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Frontloading my Schedule A deductions

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  • Frontloading my Schedule A deductions

    This is how I have frontloaded my 2017 Schedule A deductions:

    1) prepaid our primary home property taxes

    2) prepaid our vacation home property taxes

    3) prepaid our Jan estimated state income taxes in Dec.

    4) made a large contribution to our two DAFs

    Based upon tax reform proposals, some of these will disappear and we will use standard deduction of $24k  in the future.....or lump them every other year.  Will this work for you?

     

  • #2
    About the same strategy we're looking into.

    Also ways to funnel even more $$$ through the LLC -- perhaps taxable account through LLC is one thing we haven't done to date.

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    • #3
      I did the DAF.  I still need to pay property taxes and estimates this month also.

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      • #4
        It will be best to run a tax projection to see how frontloading impacts your AMT to determine the best outcome for you.
        Working to protect good doctors from bad advisors. Fox & Co CPAs, Fox & Co Wealth Mgmt. 270-247-6087

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        • #5




          This is how I have frontloaded my 2017 Schedule A deductions:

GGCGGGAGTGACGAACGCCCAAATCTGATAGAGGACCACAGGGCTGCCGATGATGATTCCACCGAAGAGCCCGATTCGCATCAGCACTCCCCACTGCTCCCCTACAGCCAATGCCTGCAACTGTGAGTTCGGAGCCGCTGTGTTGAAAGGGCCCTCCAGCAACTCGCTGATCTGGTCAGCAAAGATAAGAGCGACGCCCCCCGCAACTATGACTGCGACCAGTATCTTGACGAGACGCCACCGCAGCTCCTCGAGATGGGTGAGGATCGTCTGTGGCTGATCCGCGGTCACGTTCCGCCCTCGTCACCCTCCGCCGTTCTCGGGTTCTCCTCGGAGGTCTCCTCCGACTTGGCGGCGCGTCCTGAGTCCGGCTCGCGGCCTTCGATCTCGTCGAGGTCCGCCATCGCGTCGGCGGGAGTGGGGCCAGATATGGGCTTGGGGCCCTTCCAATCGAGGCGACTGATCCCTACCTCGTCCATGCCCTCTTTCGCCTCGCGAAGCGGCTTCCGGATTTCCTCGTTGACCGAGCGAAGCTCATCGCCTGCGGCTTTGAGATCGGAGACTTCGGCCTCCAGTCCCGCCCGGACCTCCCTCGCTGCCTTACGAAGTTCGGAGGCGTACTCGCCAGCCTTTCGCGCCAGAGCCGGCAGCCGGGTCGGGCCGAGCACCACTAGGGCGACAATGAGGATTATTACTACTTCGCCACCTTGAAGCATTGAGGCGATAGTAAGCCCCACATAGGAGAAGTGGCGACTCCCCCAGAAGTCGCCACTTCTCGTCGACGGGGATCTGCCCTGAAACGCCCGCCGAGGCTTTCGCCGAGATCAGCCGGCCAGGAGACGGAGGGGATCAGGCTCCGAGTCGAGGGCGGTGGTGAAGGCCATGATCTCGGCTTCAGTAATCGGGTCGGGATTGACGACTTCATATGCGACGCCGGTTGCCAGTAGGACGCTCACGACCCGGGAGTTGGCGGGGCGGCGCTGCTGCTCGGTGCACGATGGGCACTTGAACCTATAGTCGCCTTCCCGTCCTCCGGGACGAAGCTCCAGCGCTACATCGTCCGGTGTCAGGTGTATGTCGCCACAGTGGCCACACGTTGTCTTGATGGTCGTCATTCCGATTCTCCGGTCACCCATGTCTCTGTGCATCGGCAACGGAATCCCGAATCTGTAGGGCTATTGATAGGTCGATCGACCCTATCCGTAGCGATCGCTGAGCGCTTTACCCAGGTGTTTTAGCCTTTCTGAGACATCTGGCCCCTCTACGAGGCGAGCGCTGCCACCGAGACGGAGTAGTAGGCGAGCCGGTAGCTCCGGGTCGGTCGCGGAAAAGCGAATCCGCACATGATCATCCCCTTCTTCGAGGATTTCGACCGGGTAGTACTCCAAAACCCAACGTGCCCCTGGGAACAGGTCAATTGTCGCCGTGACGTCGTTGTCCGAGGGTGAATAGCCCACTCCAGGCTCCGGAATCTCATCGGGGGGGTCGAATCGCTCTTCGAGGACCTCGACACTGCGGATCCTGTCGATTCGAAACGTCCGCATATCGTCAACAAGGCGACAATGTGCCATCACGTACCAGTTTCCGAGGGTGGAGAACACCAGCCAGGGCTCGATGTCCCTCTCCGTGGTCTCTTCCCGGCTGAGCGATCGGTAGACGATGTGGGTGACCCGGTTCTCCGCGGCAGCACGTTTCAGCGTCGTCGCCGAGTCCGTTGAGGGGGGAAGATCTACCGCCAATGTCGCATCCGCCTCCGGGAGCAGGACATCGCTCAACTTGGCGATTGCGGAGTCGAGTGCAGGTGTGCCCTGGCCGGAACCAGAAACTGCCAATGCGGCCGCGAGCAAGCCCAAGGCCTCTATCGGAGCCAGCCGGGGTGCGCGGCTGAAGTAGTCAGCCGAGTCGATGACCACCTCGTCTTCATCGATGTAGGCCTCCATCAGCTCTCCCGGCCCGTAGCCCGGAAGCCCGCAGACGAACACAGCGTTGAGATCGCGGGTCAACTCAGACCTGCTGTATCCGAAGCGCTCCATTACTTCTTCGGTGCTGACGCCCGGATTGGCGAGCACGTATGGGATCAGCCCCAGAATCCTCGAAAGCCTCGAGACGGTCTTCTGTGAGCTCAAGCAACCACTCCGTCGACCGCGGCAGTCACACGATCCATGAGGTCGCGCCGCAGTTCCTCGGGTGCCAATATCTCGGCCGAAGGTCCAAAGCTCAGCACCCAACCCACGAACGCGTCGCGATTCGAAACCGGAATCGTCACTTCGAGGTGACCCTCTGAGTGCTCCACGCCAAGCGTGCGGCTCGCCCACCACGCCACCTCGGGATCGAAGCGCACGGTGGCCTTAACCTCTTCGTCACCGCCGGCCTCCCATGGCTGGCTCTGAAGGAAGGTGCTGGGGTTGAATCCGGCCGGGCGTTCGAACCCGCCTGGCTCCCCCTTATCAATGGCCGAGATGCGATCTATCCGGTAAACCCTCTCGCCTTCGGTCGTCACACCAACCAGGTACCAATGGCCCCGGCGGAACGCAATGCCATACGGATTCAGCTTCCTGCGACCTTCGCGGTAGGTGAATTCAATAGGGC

1) prepaid our primary home property taxes

          2) prepaid our vacation home property taxes

          3) prepaid our Jan estimated state income taxes in Dec.

          4) made a large contribution to our two DAFs

          Based upon tax reform proposals, some of these will disappear and we will use standard deduction of $24k  in the future…..or lump them every other year.  Will this work for you?

           
          Click to expand...


          No. I'll be among the 10% or so that will continue to itemize each year. But I am prepaying state income taxes for 2017 (you don't have to pay them in Utah until April). I'd pay 2018s too if they would let me.
          Helping those who wear the white coat get a fair shake on Wall Street since 2011

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          • #6
            Recently plugged #s into TT. My higher cash balance plancontribution and more deferred $ with spouse’s job in 2017 has almost certainly pushed us back down into AMT territory. Thus prepaying prop and state income tax in 2017 looks like no longer an option for us

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            • #7
              Regarding state/local tax deduction:  I guess I assumed that I could pay 2017 in 2018 and then deduct for 2017 federal taxes?  Is this incorrect?  Should I pre-pay some of this in 2017?  I am an IC that has not had to pay state/local tax in full yet (making estimated payments, first half year as attending).

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              • #8
                1 and 2 not applicable/available in our state. But we have used this “opportunity” to finally get around to setting up a good sized DAF.

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                • #9




                  Regarding state/local tax deduction:  I guess I assumed that I could pay 2017 in 2018 and then deduct for 2017 federal taxes?  Is this incorrect?  Should I pre-pay some of this in 2017?  I am an IC that has not had to pay state/local tax in full yet (making estimated payments, first half year as attending).
                  Click to expand...


                  Nope. Individuals are "cash basis". That means that you can only count something when you pay it. So you'll need to pay your 2017 taxes in 2017 to deduct them in 2017.
                  Working to protect good doctors from bad advisors. Fox & Co CPAs, Fox & Co Wealth Mgmt. 270-247-6087